It’s a been a long journey, but the season has finally arrived for the Spalding University women’s basketball team and first-year coach Kylee Gorby.
With the start of its season pushed back more than two months and its schedule shortened to 11 games due to the coronavirus pandemic, Spalding’s long wait to take the court will end at 6 p.m. Tuesday against Campbellsville University-Harrodsburg at Columbia Gym.
“Our team is definitely ecstatic to be able to play,” Gorby said. “I think that when you have something taken away from you unexpectedly and for an extended period of time, you grow a greater appreciation for it. There’s always an excitement for gameday every year, but I think it’s even amplified this year with the current circumstances.”
Tuesday’s game brings some normalcy to a season that has been uncommon at every turn for the 26-year-old head coach.
A former Asbury University standout player and Georgetown College assistant coach, Gorby was hired in April to replace retired Spalding career wins leader Charlie Just. Because Spalding’s campus was closed from mid-March until August, Gorby was unable to visit her office or the gym or meet her players in person until the end of the summer.
She got to know them over FaceTime calls and watched film of last season to learn about their basketball talent. She also got busy recruiting to fill out what was a nine-player roster.
Gorby took joy in the campus reopening in August, her first chance in four months to meet her players in person and watch them participate in open gyms and workouts. It’s been a lot of workouts and practices since, with games having been pushed back until the new calendar year.
The Golden Eagles have been practicing since October, so the group – now 14 players strong after adding two transfers – is familiar with each other and has had lots of time to learn Gorby’s system and improve as individuals.
“It’s kind of crazy because I feel like I’ve had this job for a (pretty lengthy) minute, but I haven’t actually as an assistant or a head coach coached a basketball game in a full year,” she said. “I’m just really grateful. I had no idea if we would have a season this year, so I’m just grateful amid the circumstances. Then, beyond that, I’m just grateful to have the opportunity to be a head coach. That is not something that everyone can say they’ve been able to do.”
Gorby continued: “I’m fortunate to have walked into a program and a group of players who have made this transition really easy. Considering the circumstances and the adversity we’ve faced – along with the rest of the country – they have been nothing but impressive with their maturity level and ability to bring it every day and be resilient. I’m just excited to watch them do their thing and take joy in their success.”
Gorby said she has inherited several promising players off a team that was the 2020 SLIAC runner-up.
Junior center and All-SLIAC first-team pick Hunter Wright, who averaged 14.1 points and 8.5 rebounds last season, is one of the top returning players in the conference. The 6-foot Wright, who also made the SLIAC All-Defense team last year, “fundamentally changes the game when she’s on the court” with her shot-blocking and ability to stretch the floor on offense, Gorby said.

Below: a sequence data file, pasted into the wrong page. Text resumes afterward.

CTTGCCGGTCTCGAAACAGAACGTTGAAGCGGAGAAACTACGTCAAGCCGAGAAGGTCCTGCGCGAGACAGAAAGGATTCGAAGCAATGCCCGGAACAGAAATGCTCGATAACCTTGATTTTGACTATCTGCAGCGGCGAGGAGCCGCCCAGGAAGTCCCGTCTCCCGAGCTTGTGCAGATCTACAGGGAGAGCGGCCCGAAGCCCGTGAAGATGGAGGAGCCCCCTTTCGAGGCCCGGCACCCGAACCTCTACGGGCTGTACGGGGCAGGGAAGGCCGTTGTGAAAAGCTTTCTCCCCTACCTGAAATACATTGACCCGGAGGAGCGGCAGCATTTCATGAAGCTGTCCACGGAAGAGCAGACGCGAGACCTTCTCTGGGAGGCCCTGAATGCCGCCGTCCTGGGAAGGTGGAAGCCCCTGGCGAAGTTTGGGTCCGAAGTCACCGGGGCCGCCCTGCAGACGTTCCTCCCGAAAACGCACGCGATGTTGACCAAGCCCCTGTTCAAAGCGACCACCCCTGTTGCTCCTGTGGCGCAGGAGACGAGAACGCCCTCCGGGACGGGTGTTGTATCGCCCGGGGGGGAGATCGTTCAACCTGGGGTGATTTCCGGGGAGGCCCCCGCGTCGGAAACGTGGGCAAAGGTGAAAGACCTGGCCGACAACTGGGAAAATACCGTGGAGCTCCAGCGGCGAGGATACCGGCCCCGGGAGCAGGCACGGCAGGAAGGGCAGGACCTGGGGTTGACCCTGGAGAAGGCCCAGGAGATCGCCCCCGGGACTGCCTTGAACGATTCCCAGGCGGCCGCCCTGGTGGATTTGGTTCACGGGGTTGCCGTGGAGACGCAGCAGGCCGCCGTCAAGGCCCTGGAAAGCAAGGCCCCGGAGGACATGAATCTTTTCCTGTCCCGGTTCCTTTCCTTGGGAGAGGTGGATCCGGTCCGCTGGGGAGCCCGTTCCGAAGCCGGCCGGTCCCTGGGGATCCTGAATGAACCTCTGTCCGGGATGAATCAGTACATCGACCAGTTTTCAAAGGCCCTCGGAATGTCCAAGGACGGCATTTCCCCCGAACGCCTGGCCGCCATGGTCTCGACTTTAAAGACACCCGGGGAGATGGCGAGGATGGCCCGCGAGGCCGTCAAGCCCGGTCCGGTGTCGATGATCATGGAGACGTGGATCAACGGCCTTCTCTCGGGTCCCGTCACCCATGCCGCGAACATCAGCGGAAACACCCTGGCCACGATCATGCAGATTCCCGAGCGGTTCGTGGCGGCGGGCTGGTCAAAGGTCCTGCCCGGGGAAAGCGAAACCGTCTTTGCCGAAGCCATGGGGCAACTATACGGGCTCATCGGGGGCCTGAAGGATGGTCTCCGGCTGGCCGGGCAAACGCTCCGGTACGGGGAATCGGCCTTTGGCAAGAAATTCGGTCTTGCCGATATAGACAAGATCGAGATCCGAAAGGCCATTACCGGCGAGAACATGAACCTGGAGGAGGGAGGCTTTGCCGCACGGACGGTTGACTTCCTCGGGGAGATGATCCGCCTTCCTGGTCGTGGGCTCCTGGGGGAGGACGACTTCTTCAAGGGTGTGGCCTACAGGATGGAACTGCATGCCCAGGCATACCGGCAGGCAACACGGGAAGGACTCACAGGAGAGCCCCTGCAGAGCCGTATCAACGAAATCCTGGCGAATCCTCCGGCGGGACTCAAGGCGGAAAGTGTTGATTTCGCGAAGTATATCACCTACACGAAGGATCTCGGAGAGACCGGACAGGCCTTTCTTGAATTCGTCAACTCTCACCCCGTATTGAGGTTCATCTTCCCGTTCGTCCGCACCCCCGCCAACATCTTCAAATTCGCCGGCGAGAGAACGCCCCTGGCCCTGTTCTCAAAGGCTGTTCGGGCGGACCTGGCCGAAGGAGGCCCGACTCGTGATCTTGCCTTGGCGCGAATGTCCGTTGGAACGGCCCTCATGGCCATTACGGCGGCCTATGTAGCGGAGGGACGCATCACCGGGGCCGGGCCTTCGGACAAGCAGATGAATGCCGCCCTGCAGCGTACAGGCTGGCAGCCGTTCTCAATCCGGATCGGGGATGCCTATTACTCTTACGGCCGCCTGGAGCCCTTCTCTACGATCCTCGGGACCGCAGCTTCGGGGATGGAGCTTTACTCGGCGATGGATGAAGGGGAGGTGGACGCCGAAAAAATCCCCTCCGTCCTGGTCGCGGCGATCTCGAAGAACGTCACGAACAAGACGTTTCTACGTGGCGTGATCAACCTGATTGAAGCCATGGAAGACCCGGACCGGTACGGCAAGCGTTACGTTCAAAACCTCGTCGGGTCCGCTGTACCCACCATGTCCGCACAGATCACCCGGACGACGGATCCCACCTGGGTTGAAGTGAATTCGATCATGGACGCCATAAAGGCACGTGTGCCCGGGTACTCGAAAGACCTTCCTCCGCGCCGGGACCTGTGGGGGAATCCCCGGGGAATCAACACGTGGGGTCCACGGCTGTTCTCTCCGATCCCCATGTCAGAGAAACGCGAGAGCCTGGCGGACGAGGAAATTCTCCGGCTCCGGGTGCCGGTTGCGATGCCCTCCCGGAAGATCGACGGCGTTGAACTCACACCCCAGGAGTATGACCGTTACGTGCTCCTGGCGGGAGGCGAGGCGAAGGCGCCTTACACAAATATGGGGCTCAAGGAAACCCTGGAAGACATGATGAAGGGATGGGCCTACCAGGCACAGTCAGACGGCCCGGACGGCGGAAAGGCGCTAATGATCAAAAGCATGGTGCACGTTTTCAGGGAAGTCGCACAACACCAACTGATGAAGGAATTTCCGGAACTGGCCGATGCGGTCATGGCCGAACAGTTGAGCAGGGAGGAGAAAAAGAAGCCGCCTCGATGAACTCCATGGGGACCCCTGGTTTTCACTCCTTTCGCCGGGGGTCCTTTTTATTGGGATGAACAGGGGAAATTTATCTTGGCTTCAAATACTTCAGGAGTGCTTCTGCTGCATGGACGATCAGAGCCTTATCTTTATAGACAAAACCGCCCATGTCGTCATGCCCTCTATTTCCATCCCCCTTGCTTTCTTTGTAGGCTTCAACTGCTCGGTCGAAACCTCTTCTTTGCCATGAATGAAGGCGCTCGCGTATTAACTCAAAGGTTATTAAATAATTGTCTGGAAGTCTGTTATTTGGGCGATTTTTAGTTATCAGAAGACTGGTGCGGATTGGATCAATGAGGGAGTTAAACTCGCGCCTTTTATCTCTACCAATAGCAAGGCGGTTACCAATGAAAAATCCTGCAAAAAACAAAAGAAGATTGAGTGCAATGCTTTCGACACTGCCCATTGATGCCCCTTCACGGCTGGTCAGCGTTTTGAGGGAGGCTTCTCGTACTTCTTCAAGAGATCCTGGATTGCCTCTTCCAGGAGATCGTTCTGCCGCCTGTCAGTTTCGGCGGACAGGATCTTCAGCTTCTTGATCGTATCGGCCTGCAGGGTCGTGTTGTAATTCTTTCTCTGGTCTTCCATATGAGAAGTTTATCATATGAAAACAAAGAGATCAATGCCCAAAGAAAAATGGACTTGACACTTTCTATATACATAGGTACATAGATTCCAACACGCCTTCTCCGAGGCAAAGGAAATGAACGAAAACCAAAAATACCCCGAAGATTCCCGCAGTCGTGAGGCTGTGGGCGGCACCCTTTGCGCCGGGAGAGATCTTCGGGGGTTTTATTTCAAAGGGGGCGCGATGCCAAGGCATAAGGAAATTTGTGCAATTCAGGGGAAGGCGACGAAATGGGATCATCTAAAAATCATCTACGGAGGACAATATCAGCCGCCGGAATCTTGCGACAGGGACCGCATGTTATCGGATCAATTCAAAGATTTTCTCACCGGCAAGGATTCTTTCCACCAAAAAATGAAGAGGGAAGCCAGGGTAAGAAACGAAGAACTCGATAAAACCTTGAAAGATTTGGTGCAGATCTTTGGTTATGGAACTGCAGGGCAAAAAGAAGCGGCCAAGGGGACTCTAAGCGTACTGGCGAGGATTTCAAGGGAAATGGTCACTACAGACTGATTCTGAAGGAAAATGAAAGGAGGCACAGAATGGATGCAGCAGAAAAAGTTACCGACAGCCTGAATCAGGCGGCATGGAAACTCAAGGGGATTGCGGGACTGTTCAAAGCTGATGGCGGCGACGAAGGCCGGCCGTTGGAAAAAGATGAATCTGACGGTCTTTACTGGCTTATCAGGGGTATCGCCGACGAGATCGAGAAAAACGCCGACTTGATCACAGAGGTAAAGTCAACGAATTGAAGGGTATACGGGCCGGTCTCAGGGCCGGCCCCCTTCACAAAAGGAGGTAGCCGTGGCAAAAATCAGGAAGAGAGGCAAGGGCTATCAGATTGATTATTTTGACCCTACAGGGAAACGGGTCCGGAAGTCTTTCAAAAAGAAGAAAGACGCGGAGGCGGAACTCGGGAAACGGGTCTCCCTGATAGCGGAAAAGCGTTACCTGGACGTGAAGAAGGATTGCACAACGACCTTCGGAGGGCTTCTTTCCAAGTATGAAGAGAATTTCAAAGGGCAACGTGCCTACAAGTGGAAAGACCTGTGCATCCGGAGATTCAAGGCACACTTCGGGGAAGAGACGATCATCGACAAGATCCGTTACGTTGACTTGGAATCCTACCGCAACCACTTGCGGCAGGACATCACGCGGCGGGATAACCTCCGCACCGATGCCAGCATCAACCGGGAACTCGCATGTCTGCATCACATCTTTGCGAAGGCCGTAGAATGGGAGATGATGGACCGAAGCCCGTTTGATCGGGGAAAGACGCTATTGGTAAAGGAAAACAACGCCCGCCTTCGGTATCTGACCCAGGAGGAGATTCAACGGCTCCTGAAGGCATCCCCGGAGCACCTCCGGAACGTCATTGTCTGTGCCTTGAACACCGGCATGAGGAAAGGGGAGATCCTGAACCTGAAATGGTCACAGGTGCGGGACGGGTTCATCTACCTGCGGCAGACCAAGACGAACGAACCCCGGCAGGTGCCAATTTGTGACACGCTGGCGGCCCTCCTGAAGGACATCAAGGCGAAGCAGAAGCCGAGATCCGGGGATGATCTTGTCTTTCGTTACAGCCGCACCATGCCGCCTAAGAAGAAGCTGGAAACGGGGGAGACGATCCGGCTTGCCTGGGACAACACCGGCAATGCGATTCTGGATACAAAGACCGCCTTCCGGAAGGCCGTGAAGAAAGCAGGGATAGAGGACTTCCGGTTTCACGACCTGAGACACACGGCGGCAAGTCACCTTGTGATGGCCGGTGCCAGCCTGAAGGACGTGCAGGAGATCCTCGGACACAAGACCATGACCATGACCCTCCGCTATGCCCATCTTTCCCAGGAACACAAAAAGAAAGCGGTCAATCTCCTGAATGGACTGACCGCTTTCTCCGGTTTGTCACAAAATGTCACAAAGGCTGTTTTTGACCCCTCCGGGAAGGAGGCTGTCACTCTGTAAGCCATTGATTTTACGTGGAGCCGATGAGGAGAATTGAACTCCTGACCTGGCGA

Additionally, Gorby said, she has given Wright the green light to take off and attack with the ball in transition after her defensive rebounds.
“Her versatility is limitless,” the coach said.
Other key juniors include guard Kailey Reed, who started 14 games last season; point guard Breanna Anthony, who started 11 of the 13 games she played in 2019-20 and is at full strength after injuries as an underclassman; and forward Amber Higdon.
Indiana University-Southeast transfer and Sacred Heart Academy alumna Natalie Fichter, who averaged 10.2 points last season for the Grenadiers, will be a key newcomer, and seniors Hannah Renfro and Kendyl Powell will provide leadership, Gorby said.
Spalding will have to overcome the absence of second-team All-SLIAC guard Maleah Hirn, who is recovering from a foot injury suffered last season.
Gorby said Just left the program in great shape and that she is eager to build on the winning tradition he established. Her goal is for Spalding to be the best NCAA Division III program in Kentucky, and she said the university’s presence in Louisville provides plenty of recruiting opportunities for the Golden Eagles to thrive.
They’ll get started against CU-Harrodsburg (1-6), which is a member of Division II of the National Christian College Athletic Association and the United States Collegiate Athletic Association.
CU-Harrodsburg will be Spalding’s only nonconference opponent.
The Golden Eagles will take another break before visiting Eureka on Feb. 20 to begin six weeks and 10 games of St. Louis Intercollegiate Athletic Conference play. All eight SLIAC schools competing in women’s basketball this year will qualify for the conference tournament. Due to the many challenges of the season, all NCAA Division III athletes will be able to retain this year of eligibility.
Their wait to get going will be over in a matter of hours as the 2020-21 season – now well past 2020 and well into ’21 – finally begins.
“I’m excited to be out there and competing and watching our girls have fun,” Gorby said. “Reflecting back on my playing days, I would have hated to endure this current situation as an athlete. I’m excited as a coach to see them go out and be enthusiastic and compete and work and have fun with it.”